February is American Heart Month in the U.S., a national initiative to raise awareness of and encourage heart-healthy behaviors. Heart disease is the leading cause of death in the U.S. for men and women, with about 610,000 people dying every year. That’s 1 in every 4 deaths.
Coronary heart disease is the most common type, with 370,000 deaths, and 735,000 Americans suffer from a heart attack each year – one person every 40 seconds. And heart disease is estimated to cost more than $200 billion in the United States annually.
But the numbers don’t necessarily have to be this bad. With these sobering statistics, clearly, it’s important to prioritize your heart and adopt healthy habits, like a nutritious diet and regular exercise. Here is some information about cardiovascular disease and tips on how to improve heart health.
Types of Heart Disease
While most people think of heart disease as heart attacks, there are actually several types of cardiovascular disease. Here are some common definitions from WebMD:
- Coronary artery (or heart) disease (CAD), happens when the coronary arteries that supply blood to the heart become blocked, which leads to reduced blood flow and oxygen to the heart. It can occur due to atherosclerosis, (hardening of the arteries), and can cause pain in the chest (angina), or lead to a heart attack.
- Arrythmias are an irregular beating pattern.
- Heart failure means that the heart doesn’t pump blood as well as it should to meet the body’s requirements. It can be a result of CAD, high blood pressure, cardiomyopathy or other health conditions.
- Heart valve disease is a malfunction of the valves that open and close to direct blood flow to the heart’s four chambers, the blood vessels and the lungs. It can cause blood flow to be blocked or blood to leak.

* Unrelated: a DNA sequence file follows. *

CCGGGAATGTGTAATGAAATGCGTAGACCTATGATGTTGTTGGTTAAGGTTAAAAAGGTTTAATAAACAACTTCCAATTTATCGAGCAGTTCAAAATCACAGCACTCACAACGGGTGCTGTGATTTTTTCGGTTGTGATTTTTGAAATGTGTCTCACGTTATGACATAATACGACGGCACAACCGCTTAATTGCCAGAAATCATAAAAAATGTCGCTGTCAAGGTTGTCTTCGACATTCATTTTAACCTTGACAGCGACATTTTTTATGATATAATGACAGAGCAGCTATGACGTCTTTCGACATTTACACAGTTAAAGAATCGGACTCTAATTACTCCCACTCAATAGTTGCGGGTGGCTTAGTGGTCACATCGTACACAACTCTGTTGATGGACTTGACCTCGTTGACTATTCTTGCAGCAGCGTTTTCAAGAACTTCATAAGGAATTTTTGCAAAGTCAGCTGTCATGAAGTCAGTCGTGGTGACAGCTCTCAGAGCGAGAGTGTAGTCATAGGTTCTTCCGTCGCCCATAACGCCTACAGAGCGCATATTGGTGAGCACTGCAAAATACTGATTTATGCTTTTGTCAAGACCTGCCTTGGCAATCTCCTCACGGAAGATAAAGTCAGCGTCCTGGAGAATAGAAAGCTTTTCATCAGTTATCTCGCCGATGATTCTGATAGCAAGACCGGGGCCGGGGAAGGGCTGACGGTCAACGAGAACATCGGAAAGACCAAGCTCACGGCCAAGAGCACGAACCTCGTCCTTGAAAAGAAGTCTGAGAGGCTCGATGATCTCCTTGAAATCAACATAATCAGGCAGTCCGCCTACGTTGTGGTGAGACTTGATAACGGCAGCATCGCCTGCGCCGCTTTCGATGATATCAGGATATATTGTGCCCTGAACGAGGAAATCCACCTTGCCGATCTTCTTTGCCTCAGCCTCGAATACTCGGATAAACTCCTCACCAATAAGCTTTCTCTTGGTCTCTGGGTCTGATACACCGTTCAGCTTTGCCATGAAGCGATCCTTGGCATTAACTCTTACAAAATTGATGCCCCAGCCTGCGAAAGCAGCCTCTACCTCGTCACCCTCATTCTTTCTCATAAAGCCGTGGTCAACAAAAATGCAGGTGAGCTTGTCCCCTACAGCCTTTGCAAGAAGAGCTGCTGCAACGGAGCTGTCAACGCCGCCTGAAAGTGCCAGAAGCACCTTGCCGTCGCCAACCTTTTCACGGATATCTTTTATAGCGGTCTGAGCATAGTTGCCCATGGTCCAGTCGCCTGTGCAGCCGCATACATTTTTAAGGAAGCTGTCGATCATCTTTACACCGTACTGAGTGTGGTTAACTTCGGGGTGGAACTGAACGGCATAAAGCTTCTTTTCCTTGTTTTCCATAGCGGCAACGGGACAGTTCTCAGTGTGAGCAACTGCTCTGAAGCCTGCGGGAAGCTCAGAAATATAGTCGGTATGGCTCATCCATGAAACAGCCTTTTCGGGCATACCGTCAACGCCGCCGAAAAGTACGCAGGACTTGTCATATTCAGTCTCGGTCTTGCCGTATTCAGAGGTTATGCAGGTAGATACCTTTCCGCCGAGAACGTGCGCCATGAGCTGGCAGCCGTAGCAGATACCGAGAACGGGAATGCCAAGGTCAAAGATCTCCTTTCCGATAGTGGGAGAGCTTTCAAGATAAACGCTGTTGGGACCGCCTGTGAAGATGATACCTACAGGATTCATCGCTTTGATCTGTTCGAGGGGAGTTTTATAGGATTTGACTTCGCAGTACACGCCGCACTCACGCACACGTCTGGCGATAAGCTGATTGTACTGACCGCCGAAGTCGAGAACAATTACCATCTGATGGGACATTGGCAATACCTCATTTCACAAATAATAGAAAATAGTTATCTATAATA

- Pericardial disease refers to the pericardium, which is the sac surrounding the heart, such as pericarditis (inflammation), which can be due to infection.
- Cardiomyopathy is a disease of the heart muscle, whereby it is stiff, stretched or thickened, and may be unable to pump well. It can be due to genetic heart conditions, infections or reactions to drugs.
- Congenital heart disease occurs when the heart is forming in a fetus, which can lead to problems immediately after birth, or later in adulthood.
Symptoms of Heart Disease
Signs of heart disease vary somewhat according to the specific type of condition, but some common symptoms include:
- Chest pain, tightness, pressure or discomfort
- Shortness of breath
- Pain in the neck, jaw, throat or back
- Racing or slow heartbeat
- Nausea or indigestion
- Swelling in hands, ankles or feet
- Excessive fatigue
If you experience these symptoms, seek medical attention immediately. Taken alone, they don’t automatically indicate that you are suffering from heart disease, but it’s very important to be evaluated.
Reducing Risk through Diet
Of course, what we eat diet plays a role in heart disease, as it can contribute to high cholesterol, high blood pressure, obesity and diabetes, which can also increase the incidence of cardiovascular conditions. While there is a lot of information available about specific foods to consume to improve heart health, these are overall recommendations:
- Eat more fruits and vegetables – Full of nutrients and fiber, and low in calories, these natural foods are one of your best choices for any meal.
- Choose whole grains – Again, load up on fiber with whole grain bread, cereal, pasta, rice, and reduce refined grain products like white bread and crackers.
- Limit unhealthy fats – Decrease intake of butter, hydrogenated margarine and shortening, gravy and non-dairy creamers, and opt for canola oil, olive oil, avocados and nuts and seeds instead.